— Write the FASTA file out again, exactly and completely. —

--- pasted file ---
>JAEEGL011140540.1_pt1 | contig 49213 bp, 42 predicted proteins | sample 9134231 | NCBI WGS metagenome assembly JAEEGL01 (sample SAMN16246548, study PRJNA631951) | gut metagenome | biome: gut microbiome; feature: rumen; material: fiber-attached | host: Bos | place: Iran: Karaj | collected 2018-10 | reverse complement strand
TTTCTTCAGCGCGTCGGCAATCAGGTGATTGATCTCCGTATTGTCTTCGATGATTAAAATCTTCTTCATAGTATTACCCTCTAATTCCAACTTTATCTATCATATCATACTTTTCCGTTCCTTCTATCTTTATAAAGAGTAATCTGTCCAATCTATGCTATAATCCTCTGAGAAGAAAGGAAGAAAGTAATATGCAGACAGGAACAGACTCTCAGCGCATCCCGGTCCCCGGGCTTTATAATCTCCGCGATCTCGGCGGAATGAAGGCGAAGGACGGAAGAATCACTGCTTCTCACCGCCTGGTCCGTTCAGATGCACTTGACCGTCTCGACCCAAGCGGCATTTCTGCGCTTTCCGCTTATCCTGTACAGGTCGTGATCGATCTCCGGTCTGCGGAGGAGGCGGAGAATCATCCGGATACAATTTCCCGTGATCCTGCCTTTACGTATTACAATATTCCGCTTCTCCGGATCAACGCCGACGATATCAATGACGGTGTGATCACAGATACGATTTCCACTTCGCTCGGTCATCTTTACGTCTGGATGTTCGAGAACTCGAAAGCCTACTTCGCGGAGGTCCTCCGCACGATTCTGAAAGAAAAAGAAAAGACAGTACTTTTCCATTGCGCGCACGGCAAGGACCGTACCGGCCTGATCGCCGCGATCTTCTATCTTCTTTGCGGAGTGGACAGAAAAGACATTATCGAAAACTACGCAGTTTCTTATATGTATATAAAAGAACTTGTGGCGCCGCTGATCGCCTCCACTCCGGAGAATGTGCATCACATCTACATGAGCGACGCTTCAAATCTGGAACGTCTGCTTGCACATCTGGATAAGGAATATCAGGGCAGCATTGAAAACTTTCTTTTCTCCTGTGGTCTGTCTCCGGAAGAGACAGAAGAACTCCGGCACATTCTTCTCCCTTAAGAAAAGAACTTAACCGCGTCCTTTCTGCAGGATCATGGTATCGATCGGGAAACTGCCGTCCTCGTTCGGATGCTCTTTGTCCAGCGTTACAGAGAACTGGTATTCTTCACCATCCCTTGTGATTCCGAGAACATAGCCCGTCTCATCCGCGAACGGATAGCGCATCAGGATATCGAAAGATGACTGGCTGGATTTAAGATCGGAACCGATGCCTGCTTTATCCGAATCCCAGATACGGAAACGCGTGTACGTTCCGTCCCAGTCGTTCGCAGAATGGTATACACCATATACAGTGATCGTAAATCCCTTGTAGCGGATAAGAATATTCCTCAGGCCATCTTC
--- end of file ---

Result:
>JAEEGL011140540.1_pt1 | contig 49213 bp, 42 predicted proteins | sample 9134231 | NCBI WGS metagenome assembly JAEEGL01 (sample SAMN16246548, study PRJNA631951) | gut metagenome | biome: gut microbiome; feature: rumen; material: fiber-attached | host: Bos | place: Iran: Karaj | collected 2018-10 | reverse complement strand
TTTCTTCAGCGCGTCGGCAATCAGGTGATTGATCTCCGTATTGTCTTCGATGATTAAAATCTTCTTCATAGTATTACCCTCTAATTCCAACTTTATCTATCATATCATACTTTTCCGTTCCTTCTATCTTTATAAAGAGTAATCTGTCCAATCTATGCTATAATCCTCTGAGAAGAAAGGAAGAAAGTAATATGCAGACAGGAACAGACTCTCAGCGCATCCCGGTCCCCGGGCTTTATAATCTCCGCGATCTCGGCGGAATGAAGGCGAAGGACGGAAGAATCACTGCTTCTCACCGCCTGGTCCGTTCAGATGCACTTGACCGTCTCGACCCAAGCGGCATTTCTGCGCTTTCCGCTTATCCTGTACAGGTCGTGATCGATCTCCGGTCTGCGGAGGAGGCGGAGAATCATCCGGATACAATTTCCCGTGATCCTGCCTTTACGTATTACAATATTCCGCTTCTCCGGATCAACGCCGACGATATCAATGACGGTGTGATCACAGATACGATTTCCACTTCGCTCGGTCATCTTTACGTCTGGATGTTCGAGAACTCGAAAGCCTACTTCGCGGAGGTCCTCCGCACGATTCTGAAAGAAAAAGAAAAGACAGTACTTTTCCATTGCGCGCACGGCAAGGACCGTACCGGCCTGATCGCCGCGATCTTCTATCTTCTTTGCGGAGTGGACAGAAAAGACATTATCGAAAACTACGCAGTTTCTTATATGTATATAAAAGAACTTGTGGCGCCGCTGATCGCCTCCACTCCGGAGAATGTGCATCACATCTACATGAGCGACGCTTCAAATCTGGAACGTCTGCTTGCACATCTGGATAAGGAATATCAGGGCAGCATTGAAAACTTTCTTTTCTCCTGTGGTCTGTCTCCGGAAGAGACAGAAGAACTCCGGCACATTCTTCTCCCTTAAGAAAAGAACTTAACCGCGTCCTTTCTGCAGGATCATGGTATCGATCGGGAAACTGCCGTCCTCGTTCGGATGCTCTTTGTCCAGCGTTACAGAGAACTGGTATTCTTCACCATCCCTTGTGATTCCGAGAACATAGCCCGTCTCATCCGCGAACGGATAGCGCATCAGGATATCGAAAGATGACTGGCTGGATTTAAGATCGGAACCGATGCCTGCTTTATCCGAATCCCAGATACGGAAACGCGTGTACGTTCCGTCCCAGTCGTTCGCAGAATGGTATACACCATATACAGTGATCGTAAATCCCTTGTAGCGGATAAGAATATTCCTCAGGCCATCTTC